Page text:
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What Does a Writer Do?

Updated: Jan 22

A pedantic question: the answer being, of course, that 'writers do many things’: inspire,  castigate, reveal, enthrall, inform, inflame, and entertain. More importantly, they get to the point.  “Brevity is the soul of wit,” as Shakespeare says: a euphemistic way of saying “don't waste my  time”.  

If you are a writer, whether your choice of media is the novel, poetry, screenplays, drama,  or even academic, you write for an audience. Your relationship to them, while important, is  beside the point. You may in turn love, hate, fear, or desperately desire to please them, but the  fact is that the audience has given you the most precious gift that anyone can bestow upon  another: their time. Time that could be spent with children, cultivating their own works, making  love, or simply time for themselves—the audience expects value for the cost of admission!  

Too much buildup, finessing, static exposition, and by the time something actually  happens, the audience has completely forgotten what they are even doing there, assuming they  are still there. Note that this has almost nothing to do with how long the work actually is.  Whether the piece is a twenty second commercial, a 1,000 page epic novel, or a comic book, the  prerequisite is the same: the audience needs to know what the character relationships are, who  wants what, and what's at stake if they don't get it. Everything else builds out from there, shaped  by the rules of the world, the conflicts which naturally arise from their desires, and the obstacles  within the world which bar them from the object of their desires. The scope of these conflicts  determine how long your piece needs to be, though not necessarily how long it is. 

 Two examples:  

1) The cartoon rabbit desperately wants to eat a bowl of fruit-flavoured cereal; the kids  have said cereal, and intend to keep it all for themselves. Ergo, the rabbit must endeavour to steal  the cereal, but is thwarted time and again by the kid’s machinations. Silly rabbit—The End.  

Cut and dry. The kids don't enter into negotiations with the rabbit about whether or not  they might be willing to part with their cereal in exchange for some service or other. The rabbit  does not file a lawsuit against the kids, suing for damages, nor undertake the task of getting a job  to be able to buy his own. White hats, black hats: done.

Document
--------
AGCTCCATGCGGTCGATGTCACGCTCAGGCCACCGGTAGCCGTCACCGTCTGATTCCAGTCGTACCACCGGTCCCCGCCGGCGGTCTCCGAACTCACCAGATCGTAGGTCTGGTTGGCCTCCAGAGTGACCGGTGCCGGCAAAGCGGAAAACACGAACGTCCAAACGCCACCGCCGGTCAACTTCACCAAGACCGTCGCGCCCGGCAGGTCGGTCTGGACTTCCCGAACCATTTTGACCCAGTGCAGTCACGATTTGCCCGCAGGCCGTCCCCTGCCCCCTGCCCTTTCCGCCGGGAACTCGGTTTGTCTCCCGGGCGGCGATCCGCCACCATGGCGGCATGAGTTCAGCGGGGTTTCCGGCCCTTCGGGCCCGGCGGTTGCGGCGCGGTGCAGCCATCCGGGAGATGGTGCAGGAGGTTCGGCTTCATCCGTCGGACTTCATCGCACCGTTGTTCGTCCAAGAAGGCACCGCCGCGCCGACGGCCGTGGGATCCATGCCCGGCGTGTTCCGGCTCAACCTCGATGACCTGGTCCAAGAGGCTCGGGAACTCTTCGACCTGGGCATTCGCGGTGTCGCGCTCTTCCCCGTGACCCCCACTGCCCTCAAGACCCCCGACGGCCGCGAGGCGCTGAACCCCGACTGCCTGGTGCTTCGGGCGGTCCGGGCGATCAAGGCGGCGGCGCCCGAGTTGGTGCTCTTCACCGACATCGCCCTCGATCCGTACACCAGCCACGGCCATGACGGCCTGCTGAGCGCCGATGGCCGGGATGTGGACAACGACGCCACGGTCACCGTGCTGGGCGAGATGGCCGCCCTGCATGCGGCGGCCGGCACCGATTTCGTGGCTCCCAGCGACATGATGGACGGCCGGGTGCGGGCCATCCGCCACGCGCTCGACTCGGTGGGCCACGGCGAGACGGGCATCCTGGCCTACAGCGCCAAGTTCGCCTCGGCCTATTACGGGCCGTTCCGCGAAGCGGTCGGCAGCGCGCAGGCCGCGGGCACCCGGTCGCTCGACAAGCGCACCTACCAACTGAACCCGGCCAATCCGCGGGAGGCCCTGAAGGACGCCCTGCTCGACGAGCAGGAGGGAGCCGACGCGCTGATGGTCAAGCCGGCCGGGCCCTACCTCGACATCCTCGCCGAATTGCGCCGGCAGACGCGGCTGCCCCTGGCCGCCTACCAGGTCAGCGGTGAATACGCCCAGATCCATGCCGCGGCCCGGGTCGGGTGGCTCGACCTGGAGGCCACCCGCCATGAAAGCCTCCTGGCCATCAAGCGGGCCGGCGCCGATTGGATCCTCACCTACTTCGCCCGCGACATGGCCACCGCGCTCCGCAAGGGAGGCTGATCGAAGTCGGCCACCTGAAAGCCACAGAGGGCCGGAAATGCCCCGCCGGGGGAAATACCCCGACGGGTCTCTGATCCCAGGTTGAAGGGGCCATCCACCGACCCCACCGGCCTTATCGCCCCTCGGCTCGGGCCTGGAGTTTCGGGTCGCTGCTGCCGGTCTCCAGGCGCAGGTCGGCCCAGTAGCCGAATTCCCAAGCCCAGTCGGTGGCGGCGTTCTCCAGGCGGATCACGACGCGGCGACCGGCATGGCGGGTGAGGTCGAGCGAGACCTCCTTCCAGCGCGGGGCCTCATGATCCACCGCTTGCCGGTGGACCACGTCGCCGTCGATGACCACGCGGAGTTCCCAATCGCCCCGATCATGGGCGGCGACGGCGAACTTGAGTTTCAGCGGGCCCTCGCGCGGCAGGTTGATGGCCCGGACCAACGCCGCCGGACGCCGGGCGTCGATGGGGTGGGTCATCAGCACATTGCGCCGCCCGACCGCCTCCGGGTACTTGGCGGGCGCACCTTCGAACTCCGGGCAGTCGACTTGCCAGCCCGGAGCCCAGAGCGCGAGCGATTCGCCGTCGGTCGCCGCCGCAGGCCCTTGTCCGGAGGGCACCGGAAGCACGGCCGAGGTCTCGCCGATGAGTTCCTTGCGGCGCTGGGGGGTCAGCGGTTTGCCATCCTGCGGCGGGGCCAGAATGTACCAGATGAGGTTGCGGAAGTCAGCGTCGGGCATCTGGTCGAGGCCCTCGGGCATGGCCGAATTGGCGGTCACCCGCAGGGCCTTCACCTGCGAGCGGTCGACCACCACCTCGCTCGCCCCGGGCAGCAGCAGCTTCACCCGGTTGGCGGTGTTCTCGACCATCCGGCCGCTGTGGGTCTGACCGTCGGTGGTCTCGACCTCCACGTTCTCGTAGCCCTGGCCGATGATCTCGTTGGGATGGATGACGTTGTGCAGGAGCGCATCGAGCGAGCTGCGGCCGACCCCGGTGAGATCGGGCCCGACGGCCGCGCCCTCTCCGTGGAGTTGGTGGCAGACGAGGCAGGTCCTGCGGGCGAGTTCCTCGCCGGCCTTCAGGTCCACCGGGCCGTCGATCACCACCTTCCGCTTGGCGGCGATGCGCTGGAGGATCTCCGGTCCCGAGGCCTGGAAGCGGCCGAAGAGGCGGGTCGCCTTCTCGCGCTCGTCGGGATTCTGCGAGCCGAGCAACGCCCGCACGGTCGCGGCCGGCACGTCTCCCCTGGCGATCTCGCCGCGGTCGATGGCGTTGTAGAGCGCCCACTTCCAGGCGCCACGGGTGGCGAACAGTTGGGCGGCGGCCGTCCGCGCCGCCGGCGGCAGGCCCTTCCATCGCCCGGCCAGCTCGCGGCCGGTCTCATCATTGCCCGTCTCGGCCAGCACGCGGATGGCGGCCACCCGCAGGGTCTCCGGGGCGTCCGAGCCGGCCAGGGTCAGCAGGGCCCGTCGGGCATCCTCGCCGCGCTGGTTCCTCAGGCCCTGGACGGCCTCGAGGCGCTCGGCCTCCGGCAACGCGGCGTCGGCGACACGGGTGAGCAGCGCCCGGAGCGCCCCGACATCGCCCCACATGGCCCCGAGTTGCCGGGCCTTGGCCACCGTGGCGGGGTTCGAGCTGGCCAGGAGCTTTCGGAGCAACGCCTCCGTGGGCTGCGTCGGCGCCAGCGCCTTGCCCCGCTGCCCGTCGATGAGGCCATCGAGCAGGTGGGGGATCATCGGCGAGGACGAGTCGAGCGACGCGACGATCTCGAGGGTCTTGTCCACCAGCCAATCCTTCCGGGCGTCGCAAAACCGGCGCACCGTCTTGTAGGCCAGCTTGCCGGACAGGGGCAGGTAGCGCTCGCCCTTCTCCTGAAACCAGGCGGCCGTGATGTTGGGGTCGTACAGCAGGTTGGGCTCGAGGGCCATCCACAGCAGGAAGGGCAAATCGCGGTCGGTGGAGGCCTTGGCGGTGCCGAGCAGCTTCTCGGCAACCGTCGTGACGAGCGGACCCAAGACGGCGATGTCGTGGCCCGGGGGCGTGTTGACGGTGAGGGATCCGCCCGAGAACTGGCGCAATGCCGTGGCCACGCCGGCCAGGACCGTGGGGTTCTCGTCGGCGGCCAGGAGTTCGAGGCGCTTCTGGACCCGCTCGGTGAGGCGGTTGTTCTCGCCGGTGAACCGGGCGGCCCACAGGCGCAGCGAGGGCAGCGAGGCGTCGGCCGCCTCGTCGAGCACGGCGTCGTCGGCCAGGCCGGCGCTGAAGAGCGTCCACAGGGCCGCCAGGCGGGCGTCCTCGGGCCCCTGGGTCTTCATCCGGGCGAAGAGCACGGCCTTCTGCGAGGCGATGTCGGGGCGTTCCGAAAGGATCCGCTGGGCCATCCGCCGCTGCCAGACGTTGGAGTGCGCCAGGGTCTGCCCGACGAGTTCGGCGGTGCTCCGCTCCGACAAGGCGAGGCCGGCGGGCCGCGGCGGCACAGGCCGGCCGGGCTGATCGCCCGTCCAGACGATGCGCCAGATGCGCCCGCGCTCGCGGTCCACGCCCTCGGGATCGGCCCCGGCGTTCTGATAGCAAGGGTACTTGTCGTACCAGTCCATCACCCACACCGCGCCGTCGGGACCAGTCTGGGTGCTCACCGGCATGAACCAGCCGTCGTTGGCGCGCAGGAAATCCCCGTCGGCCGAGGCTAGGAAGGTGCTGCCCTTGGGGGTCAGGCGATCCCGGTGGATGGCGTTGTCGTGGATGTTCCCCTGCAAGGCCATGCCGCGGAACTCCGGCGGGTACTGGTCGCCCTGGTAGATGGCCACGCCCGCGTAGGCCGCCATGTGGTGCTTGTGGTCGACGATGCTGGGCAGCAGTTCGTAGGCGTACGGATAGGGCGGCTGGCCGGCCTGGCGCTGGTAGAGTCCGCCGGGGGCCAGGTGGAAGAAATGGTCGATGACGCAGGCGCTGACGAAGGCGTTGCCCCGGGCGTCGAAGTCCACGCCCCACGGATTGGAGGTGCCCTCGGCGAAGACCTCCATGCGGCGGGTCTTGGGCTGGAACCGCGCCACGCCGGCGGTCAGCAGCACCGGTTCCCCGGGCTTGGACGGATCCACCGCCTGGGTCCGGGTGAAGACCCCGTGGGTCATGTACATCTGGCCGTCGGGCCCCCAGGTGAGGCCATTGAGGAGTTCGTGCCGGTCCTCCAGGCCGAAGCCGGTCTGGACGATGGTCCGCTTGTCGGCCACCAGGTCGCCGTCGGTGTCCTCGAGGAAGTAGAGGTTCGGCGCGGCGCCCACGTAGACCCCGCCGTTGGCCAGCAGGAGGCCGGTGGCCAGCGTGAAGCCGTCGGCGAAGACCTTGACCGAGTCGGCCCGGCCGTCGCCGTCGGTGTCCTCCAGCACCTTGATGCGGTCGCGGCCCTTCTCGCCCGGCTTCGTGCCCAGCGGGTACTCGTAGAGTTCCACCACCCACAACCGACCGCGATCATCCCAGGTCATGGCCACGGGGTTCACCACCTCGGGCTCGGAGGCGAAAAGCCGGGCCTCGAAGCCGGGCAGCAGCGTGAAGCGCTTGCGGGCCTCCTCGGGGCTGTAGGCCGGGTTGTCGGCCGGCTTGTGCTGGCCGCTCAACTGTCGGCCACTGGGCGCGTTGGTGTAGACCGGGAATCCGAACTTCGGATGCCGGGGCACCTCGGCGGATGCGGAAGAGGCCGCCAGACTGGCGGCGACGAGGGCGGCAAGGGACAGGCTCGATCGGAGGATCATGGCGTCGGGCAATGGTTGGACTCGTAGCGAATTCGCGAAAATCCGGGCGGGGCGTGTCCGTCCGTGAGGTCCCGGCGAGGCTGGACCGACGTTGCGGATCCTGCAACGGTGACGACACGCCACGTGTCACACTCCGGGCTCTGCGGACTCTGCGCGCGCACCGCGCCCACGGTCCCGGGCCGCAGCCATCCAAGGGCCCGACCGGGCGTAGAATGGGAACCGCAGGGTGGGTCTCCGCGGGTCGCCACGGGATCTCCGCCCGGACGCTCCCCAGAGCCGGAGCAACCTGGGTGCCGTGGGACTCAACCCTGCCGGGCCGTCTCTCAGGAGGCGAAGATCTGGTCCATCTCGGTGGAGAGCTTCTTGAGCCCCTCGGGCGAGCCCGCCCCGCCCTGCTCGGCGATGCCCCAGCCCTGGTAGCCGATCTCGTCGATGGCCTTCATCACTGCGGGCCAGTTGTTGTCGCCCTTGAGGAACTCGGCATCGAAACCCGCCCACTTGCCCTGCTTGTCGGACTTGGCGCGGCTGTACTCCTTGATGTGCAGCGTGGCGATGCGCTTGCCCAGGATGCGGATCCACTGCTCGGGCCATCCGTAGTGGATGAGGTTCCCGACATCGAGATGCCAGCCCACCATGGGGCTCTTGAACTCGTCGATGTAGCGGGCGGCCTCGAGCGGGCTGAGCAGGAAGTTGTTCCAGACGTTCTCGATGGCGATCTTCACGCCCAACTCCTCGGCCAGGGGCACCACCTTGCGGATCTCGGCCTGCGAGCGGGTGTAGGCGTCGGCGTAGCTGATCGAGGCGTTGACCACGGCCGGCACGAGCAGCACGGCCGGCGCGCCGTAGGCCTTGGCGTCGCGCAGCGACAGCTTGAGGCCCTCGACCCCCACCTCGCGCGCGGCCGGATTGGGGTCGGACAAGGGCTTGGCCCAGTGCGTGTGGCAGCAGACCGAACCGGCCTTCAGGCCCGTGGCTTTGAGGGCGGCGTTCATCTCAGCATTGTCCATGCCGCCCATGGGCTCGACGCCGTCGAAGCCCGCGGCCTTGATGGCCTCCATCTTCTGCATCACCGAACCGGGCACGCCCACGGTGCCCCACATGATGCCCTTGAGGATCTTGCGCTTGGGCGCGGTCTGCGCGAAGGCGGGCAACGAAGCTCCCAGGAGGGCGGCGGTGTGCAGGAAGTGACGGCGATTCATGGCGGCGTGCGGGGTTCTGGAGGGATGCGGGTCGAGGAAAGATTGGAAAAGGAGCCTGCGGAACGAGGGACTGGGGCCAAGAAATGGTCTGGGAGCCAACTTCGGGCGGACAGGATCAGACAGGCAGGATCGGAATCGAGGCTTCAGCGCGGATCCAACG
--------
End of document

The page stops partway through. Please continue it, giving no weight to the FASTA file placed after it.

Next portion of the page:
2) The Prince of Denmark has returned home where his father has been killed, his mother  has married the uncle, and the uncle has seated himself on the throne which should belong to the  Prince, who is a mature man. Something is very wrong, and the Prince is going to figure it out,  no matter the cost, to himself or to others; his primary adversaries being those with whom he  should closest to. Maybe he's crazy, maybe he isn’t, regardless, it's about to get very messy, and  will take some time to unravel completely—about four to five hours, in fact. Ironically, one of  the primary critiques of Hamlet is his inability to get to it already, but this is in part the essence  of the drama’s delayed catharsis. We might excuse the Prince for not simply murdering his entire  family outright, no questions asked, at which point his mental stability would not be at all in  doubt, and besides, there would be no play. 

Human beings, as far as we know, are the only species that tell stories. Our existence is  wrapped up in the story of us. To be a storyteller is a noble and demanding trade, asking much of  both teller and audience—this is an exchange to be respected on all sides.

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